1. Show the cost
It’s worth exposing the cost of meeting so people understand the value of improving them. Our rule of thumb is that around 25-40% of your organizational payroll is likely to be spent on the hours people spend in meetings. However, the cost of meetings does vary widely across organisations. We’ve built a meeting cost calculator to help you figure our roughly how much your company is currently spending on meetings. And you can track this even more scientifically with our meeting diagnostic.
We think meetings are the biggest hidden spend category in every organization. And only a few organisations are actively managing the effectiveness of meeting spend. Highlighting the costs of meeting to your organization might focus minds. A few effective meeting chairs we know use the phrase “There are a lot of salaries round this table” to concentrate minds on the need to make meetings more productive. Add these salaries up and the huge investment you’re already making in meetings becomes clear.
2. Expose bad practice – with tact!
We measure meeting effectiveness with automated anonymous pulse surveys built on our evidence-based question set. But it’s definitely possible to create simply feedback surveys to gauge how a handful of your meetings are going. Be careful to ensure that people are full and frank in their feedback by really protecting anonymity.
Whatever you do, don’t guess how good meetings are by only asking chairs themselves. We’ve found that meeting chairs systematically rate their meetings more positively than attendees. This is partly for the same reason that around 4 in 5 motorists in the US think they are above average drivers. A bit of over-optimism when it comes to one’s own abilities seems normal – and we call this the fundamental attribution bias. But it’s also because people who set up and lead meetings naturally see them as having at least some relevant to their work objectives.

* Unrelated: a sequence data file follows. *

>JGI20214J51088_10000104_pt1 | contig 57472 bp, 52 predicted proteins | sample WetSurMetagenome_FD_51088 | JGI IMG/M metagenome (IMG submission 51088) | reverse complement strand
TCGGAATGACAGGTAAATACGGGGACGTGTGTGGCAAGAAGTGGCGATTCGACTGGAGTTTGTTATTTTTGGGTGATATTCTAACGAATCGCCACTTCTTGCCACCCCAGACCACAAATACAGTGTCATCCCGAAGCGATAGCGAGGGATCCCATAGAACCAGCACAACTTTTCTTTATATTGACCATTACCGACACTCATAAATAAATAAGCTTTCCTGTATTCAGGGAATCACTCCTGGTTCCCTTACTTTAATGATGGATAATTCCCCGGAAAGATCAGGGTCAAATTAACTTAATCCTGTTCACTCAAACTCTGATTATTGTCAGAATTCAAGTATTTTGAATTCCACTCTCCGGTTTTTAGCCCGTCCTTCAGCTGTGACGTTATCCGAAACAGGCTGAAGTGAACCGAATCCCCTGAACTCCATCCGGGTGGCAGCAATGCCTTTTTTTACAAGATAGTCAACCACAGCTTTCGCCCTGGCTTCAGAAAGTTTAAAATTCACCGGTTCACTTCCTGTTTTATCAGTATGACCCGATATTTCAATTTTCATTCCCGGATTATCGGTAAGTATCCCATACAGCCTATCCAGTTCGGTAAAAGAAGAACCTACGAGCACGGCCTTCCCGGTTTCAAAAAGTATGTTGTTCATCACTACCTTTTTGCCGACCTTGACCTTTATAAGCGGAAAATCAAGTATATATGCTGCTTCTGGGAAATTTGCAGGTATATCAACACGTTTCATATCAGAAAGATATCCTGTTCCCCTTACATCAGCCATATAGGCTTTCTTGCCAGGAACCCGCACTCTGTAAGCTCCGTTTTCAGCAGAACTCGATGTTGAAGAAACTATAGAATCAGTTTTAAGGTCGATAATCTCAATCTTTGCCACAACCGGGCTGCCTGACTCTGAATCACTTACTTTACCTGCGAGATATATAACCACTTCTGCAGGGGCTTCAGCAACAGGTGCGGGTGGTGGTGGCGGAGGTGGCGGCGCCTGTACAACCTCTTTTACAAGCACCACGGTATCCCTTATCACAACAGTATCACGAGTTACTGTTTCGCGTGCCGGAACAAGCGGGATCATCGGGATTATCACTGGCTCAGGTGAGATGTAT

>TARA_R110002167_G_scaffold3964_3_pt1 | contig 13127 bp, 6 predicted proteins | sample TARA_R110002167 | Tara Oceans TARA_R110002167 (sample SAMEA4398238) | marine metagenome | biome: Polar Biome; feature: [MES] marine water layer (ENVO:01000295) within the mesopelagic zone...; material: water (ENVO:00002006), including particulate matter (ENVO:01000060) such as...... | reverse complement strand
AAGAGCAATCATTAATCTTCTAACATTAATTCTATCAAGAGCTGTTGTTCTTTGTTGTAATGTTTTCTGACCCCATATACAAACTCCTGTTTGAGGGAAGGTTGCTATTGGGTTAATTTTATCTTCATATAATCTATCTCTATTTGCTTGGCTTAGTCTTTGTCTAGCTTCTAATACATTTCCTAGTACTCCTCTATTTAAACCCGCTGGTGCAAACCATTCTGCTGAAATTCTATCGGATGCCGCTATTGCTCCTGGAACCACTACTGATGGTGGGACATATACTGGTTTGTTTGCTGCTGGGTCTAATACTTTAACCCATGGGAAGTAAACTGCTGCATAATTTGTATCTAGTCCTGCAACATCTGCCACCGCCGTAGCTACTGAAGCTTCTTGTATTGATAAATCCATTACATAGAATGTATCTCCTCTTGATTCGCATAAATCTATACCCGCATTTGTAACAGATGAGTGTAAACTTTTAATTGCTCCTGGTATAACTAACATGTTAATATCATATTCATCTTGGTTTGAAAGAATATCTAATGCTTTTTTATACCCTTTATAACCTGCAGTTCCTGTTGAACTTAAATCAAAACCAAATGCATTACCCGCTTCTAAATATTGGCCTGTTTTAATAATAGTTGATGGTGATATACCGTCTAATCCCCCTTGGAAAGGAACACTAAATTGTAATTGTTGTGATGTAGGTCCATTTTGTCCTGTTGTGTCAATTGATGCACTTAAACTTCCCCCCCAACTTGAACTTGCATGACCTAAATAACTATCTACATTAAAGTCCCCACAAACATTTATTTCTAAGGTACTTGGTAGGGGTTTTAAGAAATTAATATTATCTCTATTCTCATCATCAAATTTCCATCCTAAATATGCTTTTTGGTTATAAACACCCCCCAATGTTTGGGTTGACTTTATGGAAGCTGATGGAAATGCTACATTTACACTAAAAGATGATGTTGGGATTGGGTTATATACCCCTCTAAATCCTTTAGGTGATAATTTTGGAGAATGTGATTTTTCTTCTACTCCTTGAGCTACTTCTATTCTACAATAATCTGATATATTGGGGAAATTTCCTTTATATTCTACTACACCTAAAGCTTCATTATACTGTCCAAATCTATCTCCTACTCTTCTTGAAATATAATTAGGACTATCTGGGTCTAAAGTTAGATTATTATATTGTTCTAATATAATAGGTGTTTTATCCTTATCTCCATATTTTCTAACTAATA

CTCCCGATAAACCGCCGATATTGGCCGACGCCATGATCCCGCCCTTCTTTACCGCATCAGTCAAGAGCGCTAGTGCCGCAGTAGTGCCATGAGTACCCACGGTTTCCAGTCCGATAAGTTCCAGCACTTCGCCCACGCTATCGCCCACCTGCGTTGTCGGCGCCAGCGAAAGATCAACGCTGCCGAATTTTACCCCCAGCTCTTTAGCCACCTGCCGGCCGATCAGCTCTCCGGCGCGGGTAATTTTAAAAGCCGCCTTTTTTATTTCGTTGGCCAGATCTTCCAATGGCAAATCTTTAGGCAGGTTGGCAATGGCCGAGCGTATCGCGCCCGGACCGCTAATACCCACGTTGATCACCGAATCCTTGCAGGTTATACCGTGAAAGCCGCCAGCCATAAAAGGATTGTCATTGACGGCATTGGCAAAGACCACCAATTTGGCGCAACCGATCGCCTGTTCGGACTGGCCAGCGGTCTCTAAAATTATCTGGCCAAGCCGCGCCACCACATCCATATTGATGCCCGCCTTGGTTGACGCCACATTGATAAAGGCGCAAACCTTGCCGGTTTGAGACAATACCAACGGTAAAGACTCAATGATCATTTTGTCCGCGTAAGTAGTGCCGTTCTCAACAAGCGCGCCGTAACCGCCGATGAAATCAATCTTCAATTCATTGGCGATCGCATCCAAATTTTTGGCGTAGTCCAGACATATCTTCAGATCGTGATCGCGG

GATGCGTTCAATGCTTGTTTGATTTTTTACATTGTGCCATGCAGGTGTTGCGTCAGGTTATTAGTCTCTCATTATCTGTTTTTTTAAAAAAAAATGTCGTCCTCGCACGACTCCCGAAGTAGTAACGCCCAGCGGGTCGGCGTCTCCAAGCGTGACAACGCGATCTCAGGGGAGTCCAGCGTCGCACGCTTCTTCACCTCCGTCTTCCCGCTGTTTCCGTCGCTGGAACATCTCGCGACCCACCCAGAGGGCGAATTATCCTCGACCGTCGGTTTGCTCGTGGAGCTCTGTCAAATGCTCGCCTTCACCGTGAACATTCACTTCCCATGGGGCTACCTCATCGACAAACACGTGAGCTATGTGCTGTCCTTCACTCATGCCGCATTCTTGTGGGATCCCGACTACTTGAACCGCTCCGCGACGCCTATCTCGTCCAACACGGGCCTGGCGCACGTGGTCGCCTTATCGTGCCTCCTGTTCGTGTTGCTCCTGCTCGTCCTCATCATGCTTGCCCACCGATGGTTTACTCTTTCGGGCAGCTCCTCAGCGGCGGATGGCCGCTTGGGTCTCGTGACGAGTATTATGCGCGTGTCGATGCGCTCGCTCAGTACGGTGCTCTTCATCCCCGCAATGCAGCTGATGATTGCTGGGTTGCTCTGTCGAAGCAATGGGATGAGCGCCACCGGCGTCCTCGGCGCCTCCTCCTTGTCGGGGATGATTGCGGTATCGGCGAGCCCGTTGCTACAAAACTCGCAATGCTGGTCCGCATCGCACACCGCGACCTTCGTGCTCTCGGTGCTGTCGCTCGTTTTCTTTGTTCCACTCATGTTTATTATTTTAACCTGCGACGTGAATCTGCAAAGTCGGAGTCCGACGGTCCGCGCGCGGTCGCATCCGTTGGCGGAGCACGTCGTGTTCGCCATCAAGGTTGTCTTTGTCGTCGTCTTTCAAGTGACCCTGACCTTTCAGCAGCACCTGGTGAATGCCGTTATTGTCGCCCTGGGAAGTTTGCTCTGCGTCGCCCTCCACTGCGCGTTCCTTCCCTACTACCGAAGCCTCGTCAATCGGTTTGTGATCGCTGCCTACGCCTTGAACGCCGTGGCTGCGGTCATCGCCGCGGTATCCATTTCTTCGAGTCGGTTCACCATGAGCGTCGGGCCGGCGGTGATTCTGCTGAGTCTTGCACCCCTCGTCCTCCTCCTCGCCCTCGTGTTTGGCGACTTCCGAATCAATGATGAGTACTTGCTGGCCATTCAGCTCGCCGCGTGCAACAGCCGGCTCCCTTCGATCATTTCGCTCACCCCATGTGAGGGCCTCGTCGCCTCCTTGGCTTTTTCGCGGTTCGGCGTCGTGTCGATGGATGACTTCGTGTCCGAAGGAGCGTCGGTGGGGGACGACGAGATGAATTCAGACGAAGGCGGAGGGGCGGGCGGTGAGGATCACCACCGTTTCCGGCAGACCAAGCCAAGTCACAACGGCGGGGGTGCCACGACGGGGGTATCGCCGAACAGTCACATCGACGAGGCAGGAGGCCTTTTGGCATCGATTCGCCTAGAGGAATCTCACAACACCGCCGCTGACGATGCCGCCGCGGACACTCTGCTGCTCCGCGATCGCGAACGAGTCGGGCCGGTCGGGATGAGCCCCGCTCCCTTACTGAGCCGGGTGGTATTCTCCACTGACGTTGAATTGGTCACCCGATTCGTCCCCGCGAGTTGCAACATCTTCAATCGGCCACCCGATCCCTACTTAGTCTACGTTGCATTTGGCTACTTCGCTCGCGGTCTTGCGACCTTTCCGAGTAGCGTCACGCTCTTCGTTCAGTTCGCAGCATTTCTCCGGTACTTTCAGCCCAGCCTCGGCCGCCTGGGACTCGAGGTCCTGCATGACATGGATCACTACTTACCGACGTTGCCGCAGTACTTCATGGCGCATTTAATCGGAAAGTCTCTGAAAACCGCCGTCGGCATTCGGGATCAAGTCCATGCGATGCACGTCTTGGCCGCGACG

However many surveys our software runs, we still also love stories. Who could forget that 40 person, 3 hour meeting in which only 4 people actually spoke? Or that time that you actually had exactly the same meeting 3 times with 3 different people? Collect a few annecdotes to highlight the scale of the challenge and how often meetings are currently undermining company culture, wellbeing and productivity.
3. Start small – and show what is possible
Few would disagree that meetings are costly and could be better. But we find that our partners often aren’t confident that they can actually improve things? Change is always daunting but starting small can help. When we work with top teams on consulting projects, we often narrow in on just one regular, high value meeting and start to drive improvements iteratively to get transformational results. Once leaders have felt that meetings can be better, they are much more likely to spread what they’ve seen working. If you lead a team, you can go a step further and build your own meeting sub-culture that starts spreading effective meeting practices by stealth.
4. Scale good practice and create a platform for change
We think our Meeting Lab software and support as the gold standard in scaling effective meeting disciplines across your organization to strengthen culture and productivity. But you can do quite a bit without us if your teams can invest a bit of time and passion. One thing we recommend to all our partners (and often design with them) is a meeting playbook that sets out how you want to approach meetings as an organization. Simply creating some ‘dos’ and ‘don’ts’ that you then try to spread and stick by will help everyone to realise that meetings are something that all staff need to focus on to make sure work is productive and rewarding.